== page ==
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Thursday, June 10, 2010

The Gaza Strip and Peace

There are many views about the Gaza Strip, about the Palestinians and about Israel.

Here is Powerline looking at the question.

Before anyone suggests that I think this is the "right" view of the situation, there is no right view.  That said, in one way Helen Thomas was right.  Many of the people in Israel are from Germany or descendants of people from Germany.  They left after 1932, when they were shoved out.  Some lucky ones came to the US—Billy Wilder or Bruno Walter or Otto Klemperer, for instance.  (See Richard J Evans, The Coming of the Third Reich).

Others German Jews went to Palestine.  Frankly, there were not a lot of nations taking in Jewish immigrants during the 1930s.  The Jews in Poland didn't find themselves being pushed out by their Government during the 1930s, not until after Germany and Russia invaded Poland in 1939, and then in 1941 Germany invaded the rest of Poland.

So, why would people want to go back to a place from which they had been thrown out, or where most of their family had been murdered by direction of the Government?  And if millions return to Germany and Poland and other places, who is going to guarantee that anti-Semitism won't join them there?  And what will that guarantee look like?

Hat tip to Instapundit.

Regards  —  Cliff

  When I say lucky I mean that (1) this is a wonderful place for artists and (2) they got a visa when visas were not that easy to get.

4 comments:

ncrossland said...

I'm thinking back to Leon Uris's blockbuster book, "Exodus."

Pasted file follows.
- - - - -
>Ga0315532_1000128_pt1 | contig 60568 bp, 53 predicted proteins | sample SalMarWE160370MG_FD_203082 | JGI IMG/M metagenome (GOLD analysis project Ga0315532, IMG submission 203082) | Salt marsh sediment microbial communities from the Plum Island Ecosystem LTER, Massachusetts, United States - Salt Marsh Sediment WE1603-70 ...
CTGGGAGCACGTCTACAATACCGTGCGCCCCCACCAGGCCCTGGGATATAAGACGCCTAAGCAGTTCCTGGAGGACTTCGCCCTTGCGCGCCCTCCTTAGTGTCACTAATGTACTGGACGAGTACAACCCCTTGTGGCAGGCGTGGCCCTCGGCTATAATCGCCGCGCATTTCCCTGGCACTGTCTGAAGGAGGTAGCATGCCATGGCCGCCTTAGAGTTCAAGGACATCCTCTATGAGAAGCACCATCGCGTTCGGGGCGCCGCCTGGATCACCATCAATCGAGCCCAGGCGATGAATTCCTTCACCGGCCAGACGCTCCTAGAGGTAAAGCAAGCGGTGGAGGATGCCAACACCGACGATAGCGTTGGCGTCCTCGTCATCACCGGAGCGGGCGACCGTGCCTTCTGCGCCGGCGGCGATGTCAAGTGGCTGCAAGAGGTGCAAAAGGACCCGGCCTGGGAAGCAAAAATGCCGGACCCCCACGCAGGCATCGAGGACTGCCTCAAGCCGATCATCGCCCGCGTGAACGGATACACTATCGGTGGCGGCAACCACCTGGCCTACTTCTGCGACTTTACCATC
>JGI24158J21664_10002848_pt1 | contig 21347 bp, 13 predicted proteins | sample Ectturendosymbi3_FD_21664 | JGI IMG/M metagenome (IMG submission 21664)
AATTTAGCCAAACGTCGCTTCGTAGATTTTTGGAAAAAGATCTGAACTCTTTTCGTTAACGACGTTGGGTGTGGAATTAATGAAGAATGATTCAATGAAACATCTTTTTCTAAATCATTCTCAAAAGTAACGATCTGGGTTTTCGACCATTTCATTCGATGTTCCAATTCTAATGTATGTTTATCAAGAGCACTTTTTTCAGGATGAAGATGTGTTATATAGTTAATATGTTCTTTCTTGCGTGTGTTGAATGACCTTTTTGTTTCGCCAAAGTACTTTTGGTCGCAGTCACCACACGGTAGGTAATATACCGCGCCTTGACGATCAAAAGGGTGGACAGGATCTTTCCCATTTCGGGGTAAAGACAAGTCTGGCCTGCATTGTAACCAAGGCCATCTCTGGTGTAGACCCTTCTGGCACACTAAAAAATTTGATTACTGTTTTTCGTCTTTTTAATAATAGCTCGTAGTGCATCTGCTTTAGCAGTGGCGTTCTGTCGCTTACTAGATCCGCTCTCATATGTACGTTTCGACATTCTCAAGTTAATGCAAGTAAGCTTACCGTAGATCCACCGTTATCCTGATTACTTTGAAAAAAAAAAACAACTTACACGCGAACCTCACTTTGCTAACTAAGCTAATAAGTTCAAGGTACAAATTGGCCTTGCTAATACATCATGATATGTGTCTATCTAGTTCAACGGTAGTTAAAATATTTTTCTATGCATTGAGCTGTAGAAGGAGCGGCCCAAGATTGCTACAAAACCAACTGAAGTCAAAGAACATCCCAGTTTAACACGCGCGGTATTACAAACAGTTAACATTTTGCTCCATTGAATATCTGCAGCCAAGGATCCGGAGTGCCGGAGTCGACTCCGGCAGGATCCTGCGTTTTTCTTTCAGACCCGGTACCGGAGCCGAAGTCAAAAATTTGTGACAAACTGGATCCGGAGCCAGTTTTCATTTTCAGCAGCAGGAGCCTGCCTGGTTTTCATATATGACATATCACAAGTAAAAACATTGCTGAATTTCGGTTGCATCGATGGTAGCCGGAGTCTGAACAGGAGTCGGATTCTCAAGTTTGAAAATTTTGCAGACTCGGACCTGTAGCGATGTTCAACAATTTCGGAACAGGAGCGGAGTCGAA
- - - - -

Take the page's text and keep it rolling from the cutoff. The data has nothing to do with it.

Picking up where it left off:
The Jews have been hated since the earliest records of history. That may be a slight bit of hyperbole, but not by much. So, it isn't a matter of them "occupying" Palestine, rather, it is a tribal conflict that extends as far back as recorded history allows us to see. The borders of what is considered Palestine are fixed by the British Mandate just after the conclusion of WWI, but have been quite fluid over time...and refer to "The Land of the Phillistines" per Egyptian records....when the present day Jews were building pyramids for Egypt. In point of fact, the British Mandate setting out the borders of Palestine include present day territories of Lebanon and parts of Syria. Thus, the Palestinian claim to the turf is at best arguable as is that of the Israeli nation....which by the way was provided for in the British Mandate.

Suddenly, we have a new "nation-state" complete with cultural "traditions" embodied by what the world press has found to label, "Gazans." Of course, given the lack of even short term memory of the world's population, the press has made it seem as though these so-called "Gazans" have been forceably deprived of ancestral lands in ways much more egregious than America's confiscation of Indian tribal lands in the 1800's.

Nothing like a bit of revisionism to justify a political position.

The explanation of how this all came about does nothing regarding the international importance of the current and chronic conflict of the region. It is a dry tinderbox of immense explosive potential.....a characteristic that could embroil the entire world in a matter of hours in what has been Biblically foretold as Armagheddon.

But that is another discussion.

kad barma said...

Agreed, with the important distinction to observe that Gaza is, for all intent and purposes, a refugee camp containing millions of people who did not deserve the fate to which they are now sentenced.